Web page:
The first half of the essays in this collection were delightful, philosophical, and provided a wonderful journey into the minds of brilliant scientists through their field notes and sketchbooks. Should this book have ended here, I would have rated it 4 to 5 stars. Unfortunately, in the second half the essays became progressively drier, and should have really been published as separate collection of essays entitled "Methods of keeping scientific field notes". This might be useful reading for thos ...more
Sean
Dec 29, 2016 Sean rated it liked it
I had the impression this consisted of scientists talking about their work in the context of their field notes. But it's less for a reader interested in science and methodology than it is for students who need to be convinced of the utility of taking field notes, and how best to take them. Which I am not. So...seems like a well put together book I am not the audience for.
Katharine Ott
Aug 01, 2011 Katharine Ott rated it it was amazing
“Field Notes on Science & Nature” – edited by Michael R Canfield and published in 2011 by Harvard University Press. This was a fascinating glimpse into the ways scientists use field notes and other methods of recording their observations. A dozen researchers from different specializations contributed both discussion and striking examples of their journals and notes, many times including detailed maps, sketches, and full-blown paintings.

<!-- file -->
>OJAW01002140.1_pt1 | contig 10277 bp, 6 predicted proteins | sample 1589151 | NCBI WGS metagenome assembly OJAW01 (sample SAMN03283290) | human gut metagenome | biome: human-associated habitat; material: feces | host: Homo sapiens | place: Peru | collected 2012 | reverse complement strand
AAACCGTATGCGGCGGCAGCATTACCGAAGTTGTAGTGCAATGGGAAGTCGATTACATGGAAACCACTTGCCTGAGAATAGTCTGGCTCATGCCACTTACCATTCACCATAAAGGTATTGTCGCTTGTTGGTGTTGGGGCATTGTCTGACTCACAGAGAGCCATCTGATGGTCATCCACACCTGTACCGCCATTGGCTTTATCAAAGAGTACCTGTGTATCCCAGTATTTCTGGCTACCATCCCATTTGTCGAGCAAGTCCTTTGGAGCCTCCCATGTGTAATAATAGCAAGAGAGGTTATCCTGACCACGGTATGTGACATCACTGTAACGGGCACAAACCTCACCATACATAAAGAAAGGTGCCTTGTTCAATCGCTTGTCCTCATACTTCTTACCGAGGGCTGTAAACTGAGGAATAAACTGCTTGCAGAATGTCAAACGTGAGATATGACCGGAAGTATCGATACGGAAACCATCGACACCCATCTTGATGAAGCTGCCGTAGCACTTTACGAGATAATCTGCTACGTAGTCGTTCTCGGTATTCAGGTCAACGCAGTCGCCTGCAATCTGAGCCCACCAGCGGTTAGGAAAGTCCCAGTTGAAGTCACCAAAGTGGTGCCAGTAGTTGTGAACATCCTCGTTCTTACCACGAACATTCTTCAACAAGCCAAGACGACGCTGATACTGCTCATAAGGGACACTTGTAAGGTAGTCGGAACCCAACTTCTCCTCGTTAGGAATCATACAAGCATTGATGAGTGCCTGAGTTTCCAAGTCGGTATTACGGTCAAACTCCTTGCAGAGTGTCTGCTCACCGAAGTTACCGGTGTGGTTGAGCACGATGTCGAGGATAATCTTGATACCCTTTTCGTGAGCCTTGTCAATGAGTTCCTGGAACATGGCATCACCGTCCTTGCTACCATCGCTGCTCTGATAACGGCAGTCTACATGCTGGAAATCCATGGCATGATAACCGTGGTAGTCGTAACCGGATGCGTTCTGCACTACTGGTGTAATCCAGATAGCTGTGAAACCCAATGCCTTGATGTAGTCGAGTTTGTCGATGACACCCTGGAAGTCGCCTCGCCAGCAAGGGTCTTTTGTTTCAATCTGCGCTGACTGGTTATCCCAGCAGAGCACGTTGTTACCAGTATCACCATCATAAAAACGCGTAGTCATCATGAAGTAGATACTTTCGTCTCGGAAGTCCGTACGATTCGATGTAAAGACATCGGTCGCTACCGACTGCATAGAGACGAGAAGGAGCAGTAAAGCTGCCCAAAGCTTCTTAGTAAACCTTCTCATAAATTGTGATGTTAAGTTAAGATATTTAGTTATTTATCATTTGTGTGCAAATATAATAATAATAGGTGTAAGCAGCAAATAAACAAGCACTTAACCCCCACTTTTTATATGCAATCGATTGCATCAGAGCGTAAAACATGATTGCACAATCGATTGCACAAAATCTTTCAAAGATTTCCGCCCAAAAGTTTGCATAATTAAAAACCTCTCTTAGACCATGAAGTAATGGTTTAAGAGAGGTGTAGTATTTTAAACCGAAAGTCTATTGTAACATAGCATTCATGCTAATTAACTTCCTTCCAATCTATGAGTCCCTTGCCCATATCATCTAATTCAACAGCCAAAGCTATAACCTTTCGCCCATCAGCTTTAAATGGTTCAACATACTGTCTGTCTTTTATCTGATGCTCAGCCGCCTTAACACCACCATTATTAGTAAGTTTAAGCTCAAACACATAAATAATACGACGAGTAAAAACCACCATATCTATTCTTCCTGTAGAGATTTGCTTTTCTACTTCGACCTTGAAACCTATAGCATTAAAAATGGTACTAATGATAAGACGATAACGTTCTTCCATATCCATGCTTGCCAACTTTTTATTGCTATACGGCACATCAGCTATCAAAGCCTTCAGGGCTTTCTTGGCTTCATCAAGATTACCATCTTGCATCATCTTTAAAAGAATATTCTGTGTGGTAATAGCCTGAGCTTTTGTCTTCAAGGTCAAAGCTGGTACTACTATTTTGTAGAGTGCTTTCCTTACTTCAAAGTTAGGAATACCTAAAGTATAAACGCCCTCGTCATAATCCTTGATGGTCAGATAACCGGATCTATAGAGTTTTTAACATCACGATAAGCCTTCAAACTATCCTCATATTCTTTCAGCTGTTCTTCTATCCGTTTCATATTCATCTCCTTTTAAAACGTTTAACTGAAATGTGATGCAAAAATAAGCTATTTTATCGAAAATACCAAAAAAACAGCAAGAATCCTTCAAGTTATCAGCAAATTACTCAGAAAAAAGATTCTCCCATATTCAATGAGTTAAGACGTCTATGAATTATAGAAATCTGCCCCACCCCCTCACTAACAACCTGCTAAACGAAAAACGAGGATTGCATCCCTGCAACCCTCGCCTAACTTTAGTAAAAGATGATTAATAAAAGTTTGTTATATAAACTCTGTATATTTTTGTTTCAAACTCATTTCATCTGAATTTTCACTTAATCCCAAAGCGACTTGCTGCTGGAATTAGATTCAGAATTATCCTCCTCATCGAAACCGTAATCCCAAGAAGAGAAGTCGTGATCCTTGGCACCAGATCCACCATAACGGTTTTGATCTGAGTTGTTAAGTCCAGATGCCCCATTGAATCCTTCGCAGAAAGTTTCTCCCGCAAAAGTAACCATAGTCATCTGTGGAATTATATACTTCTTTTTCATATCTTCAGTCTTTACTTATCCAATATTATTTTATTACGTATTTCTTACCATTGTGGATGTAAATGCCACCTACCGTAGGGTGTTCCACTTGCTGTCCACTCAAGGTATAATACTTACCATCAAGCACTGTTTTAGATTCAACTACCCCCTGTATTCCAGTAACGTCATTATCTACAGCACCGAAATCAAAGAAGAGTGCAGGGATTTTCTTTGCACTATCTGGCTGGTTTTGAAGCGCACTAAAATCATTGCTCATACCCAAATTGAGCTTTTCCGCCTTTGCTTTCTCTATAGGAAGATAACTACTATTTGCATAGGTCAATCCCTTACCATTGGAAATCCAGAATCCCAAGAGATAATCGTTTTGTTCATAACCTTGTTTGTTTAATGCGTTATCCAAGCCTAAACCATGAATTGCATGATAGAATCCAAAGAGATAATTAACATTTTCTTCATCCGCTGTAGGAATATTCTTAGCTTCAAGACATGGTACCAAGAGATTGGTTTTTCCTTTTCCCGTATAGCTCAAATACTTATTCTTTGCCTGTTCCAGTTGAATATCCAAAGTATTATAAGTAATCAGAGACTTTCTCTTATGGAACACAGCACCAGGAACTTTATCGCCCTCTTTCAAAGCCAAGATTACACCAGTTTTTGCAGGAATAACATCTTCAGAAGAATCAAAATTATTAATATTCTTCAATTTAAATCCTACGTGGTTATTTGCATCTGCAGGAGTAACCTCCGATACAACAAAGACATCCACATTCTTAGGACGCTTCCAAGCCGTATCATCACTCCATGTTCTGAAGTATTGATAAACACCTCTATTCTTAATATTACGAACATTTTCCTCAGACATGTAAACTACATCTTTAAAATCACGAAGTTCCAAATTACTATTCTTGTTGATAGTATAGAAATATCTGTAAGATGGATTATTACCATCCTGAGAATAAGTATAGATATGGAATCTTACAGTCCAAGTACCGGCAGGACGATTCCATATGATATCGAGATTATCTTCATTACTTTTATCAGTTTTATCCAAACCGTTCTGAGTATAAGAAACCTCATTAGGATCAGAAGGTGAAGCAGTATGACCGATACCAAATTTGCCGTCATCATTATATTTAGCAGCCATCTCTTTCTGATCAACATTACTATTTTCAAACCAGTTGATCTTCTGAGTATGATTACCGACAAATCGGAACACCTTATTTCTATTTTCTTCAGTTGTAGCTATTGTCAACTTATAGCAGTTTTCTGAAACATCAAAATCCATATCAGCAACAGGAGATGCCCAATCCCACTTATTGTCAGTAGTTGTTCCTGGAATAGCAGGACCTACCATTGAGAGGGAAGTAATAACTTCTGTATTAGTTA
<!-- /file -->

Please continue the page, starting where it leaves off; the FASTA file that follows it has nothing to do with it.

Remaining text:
Common refrains are: “meticulous record keeping” is of p
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Simon Dobson
Dec 30, 2012 Simon Dobson rated it it was amazing
An absolutely delightful exploration of the art and science of scientific field notebooks, why and how to keep them. Packed with practical insight and also with images from practitioners' own notebooks. Some of the anecdotes make the book worthwhile on their own: the one that stood out for me was Thomas Jefferson's devotion to weather observation being so intense that he made four entries on the day he was also drafting the American Declaration of Independence.

A lot of the pleasure comes form th